ME and Ophelia

Saturday, May 21, 2005

Creative Commons license

This is what Ophelia looks like sometimes when she is asleep, except she doesn't have stripey markings. And her nose is darker. And her ear hairs are darker ... and her whiskers are black, and her fur is more grey and orange and ... I love her.

Looking at this picture makes me smile so I am posting it here incase it is infectious.


Image courtesy strangeday May 8, 2005 [btw happy birthday May 21] is covered by a Creative Commons License.
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Not sure what is screencaps but I marvelled at the work that has been put into it. Found it while surfing and am posting it here for future reference.
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Good luck to Jeff Jarvis of Buzz Machine who just quit his job at to do lots of new things all related to changing news and to citizens' media.

He's going to work on content development, on a consulting basis, working with Martin Nisenholtz at The New York Times Company.

I've just checked out Chronic Fatigue Syndrome at and found some useful links.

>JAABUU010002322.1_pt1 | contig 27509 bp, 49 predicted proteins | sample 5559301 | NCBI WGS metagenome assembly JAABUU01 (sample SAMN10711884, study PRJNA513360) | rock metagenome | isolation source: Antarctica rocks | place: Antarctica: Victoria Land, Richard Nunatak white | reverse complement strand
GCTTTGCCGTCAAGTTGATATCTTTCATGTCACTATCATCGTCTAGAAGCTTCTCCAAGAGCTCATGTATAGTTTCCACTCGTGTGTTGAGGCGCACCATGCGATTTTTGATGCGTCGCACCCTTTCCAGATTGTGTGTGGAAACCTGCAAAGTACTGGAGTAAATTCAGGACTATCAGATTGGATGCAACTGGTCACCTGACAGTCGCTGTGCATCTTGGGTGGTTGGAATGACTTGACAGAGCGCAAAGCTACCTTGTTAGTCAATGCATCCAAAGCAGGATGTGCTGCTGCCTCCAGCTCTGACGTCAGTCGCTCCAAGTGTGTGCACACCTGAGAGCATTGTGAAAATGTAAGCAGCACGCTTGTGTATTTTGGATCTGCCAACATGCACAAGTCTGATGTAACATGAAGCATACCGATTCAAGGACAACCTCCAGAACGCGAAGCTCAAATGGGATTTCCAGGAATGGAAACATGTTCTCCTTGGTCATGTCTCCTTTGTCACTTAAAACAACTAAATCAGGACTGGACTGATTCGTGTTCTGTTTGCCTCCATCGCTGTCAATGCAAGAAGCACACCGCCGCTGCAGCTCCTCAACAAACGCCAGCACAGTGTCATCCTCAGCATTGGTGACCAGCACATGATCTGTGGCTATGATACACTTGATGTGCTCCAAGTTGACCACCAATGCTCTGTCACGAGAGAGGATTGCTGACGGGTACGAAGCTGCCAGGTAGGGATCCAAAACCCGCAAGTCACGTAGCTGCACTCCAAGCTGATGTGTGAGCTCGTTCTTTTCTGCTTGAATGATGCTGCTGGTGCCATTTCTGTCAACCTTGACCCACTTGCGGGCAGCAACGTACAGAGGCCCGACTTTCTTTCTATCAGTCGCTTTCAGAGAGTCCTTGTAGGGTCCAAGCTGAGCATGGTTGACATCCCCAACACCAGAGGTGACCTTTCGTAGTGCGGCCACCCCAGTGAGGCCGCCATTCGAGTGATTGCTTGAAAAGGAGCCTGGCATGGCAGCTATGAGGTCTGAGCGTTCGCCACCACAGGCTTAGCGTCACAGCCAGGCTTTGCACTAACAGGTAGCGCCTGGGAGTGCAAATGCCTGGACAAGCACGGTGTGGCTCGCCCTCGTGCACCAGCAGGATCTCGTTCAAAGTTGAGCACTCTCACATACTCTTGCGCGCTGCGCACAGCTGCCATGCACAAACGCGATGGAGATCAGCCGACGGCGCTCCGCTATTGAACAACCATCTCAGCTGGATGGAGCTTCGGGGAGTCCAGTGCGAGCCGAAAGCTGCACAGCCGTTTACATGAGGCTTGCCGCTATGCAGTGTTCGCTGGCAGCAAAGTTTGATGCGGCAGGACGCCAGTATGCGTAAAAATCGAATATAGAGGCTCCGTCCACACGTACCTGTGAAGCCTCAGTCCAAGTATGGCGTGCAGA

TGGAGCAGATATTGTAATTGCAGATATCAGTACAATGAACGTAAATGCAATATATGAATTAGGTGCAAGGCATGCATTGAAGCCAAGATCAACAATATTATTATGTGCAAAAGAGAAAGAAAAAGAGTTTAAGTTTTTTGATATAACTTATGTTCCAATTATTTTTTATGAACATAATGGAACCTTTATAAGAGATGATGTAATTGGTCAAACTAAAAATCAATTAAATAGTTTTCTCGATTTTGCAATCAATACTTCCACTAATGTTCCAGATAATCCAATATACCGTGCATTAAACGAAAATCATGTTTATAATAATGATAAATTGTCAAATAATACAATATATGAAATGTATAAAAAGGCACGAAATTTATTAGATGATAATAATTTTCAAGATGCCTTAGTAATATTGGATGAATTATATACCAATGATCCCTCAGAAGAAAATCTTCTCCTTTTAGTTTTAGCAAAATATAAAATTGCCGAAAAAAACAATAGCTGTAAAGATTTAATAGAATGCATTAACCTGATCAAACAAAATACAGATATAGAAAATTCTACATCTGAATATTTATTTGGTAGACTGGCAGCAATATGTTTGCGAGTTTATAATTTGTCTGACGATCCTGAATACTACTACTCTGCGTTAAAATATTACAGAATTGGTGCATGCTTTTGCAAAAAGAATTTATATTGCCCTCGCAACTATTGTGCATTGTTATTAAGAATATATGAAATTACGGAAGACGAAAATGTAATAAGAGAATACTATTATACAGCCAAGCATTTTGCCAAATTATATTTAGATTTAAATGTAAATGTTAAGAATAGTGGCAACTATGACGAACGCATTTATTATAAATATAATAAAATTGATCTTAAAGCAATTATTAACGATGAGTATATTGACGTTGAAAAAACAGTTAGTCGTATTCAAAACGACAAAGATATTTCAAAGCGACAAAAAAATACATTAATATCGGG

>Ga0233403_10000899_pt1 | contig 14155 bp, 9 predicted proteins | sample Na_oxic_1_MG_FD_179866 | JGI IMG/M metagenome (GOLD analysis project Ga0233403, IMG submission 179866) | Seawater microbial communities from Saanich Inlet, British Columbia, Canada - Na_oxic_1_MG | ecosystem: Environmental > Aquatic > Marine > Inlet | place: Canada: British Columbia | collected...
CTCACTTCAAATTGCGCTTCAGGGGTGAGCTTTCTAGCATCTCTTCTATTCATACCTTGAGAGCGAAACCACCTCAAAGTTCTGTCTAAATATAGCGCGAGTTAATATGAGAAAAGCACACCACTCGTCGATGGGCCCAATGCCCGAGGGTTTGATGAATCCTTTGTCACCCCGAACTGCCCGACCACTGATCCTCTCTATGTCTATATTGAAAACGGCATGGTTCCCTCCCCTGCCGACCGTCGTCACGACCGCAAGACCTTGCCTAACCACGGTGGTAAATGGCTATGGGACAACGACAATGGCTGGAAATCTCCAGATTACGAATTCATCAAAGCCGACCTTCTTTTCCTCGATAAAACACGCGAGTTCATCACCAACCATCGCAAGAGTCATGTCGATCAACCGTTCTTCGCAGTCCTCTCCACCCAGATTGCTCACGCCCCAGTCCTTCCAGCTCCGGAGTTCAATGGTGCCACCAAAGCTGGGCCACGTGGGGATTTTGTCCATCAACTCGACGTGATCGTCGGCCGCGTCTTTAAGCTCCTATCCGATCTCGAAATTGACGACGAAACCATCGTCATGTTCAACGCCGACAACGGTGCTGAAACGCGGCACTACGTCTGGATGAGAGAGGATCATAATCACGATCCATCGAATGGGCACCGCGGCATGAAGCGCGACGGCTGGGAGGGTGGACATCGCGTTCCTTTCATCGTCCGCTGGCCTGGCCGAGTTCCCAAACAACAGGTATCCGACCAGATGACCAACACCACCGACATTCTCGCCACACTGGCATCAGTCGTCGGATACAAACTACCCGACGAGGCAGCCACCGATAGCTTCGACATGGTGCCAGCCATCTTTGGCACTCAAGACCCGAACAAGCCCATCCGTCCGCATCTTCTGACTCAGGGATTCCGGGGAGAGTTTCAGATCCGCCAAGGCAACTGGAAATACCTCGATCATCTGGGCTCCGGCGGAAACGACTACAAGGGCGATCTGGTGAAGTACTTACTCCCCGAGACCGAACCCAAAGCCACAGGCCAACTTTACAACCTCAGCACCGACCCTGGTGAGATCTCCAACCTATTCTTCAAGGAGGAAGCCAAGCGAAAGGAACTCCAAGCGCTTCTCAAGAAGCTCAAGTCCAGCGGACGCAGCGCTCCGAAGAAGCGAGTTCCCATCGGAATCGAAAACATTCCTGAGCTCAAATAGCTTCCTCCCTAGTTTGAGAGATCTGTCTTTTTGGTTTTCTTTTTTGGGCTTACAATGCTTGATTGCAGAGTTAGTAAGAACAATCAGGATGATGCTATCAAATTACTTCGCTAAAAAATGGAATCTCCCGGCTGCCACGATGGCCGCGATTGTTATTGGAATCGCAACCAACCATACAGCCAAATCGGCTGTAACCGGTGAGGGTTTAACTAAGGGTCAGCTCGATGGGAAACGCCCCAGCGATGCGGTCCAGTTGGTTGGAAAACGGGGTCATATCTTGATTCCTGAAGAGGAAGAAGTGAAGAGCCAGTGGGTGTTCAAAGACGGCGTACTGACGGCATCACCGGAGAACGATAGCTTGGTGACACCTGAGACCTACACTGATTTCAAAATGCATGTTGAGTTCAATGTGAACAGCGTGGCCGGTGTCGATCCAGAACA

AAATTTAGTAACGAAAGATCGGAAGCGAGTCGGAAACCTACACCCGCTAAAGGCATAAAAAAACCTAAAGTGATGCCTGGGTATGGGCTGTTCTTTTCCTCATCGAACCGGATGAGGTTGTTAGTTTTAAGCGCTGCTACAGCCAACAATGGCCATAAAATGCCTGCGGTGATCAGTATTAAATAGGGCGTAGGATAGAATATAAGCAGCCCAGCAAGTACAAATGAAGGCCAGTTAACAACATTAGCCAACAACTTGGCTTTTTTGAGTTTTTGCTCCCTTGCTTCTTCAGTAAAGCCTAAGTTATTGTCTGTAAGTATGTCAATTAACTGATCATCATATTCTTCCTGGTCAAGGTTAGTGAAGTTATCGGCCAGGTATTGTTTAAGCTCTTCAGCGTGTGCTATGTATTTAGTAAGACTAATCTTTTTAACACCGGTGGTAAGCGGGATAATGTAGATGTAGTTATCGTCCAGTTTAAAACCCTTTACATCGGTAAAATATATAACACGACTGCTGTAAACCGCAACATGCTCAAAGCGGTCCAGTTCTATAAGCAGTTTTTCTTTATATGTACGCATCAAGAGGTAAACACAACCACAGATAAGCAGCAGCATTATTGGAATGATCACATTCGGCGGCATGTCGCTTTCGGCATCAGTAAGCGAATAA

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British Royal Navy

My brother's 17-year old daughter is enjoying her training in the British Royal Navy. She joined last November and has now passed all the exams. Last month she was made team leader. Next month she sails for the first time. On an aircraft carrier as an electronics warfare operator.
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Push button plane landing hailed

Landing Harrier jump jets on ships in bad weather can now be done at the touch of a button, British technology firm Qinetiq has announced.

The first automatic ship landing by "short take-off vertical landing" (STOVL) aircraft was achieved during a test on HMS Invincible.

It is part of the Ministry of Defence's £2bn contribution to America's $40bn Joint Strike Fighter programme.

The system was based on "some very complicated maths which would remain a trade secret", the project's technical manager Jeremy Howitt said.

The technology could also be used on helicopters, frigates and destroyers.

The device works by linking a STOVL aircraft, via satellite and radio, to an aircraft carrier.

It enables the aircraft and the carrier to know the relative location of one another to within 10cm.

Qinetiq pilot Justin Paines, 41, who was on the Harrier jet equipped with the new system said it made things "completely automatic".

In the new procedure, pilots have to press the button to plot a route in, press it again to accept and then a third time to engage.

Harrier STOVL HMS Invincible

Photo: The 'push button landing' was onto the deck of HMS Invincible. "It's something Harrier pilots have always wanted - a big red button to push and take you straight to the coffee bar" says Pilot Justin Paines.

Full Story BBC UK May 21, 2005.


# posted by Ingrid J. Jones @ 5/21/2005
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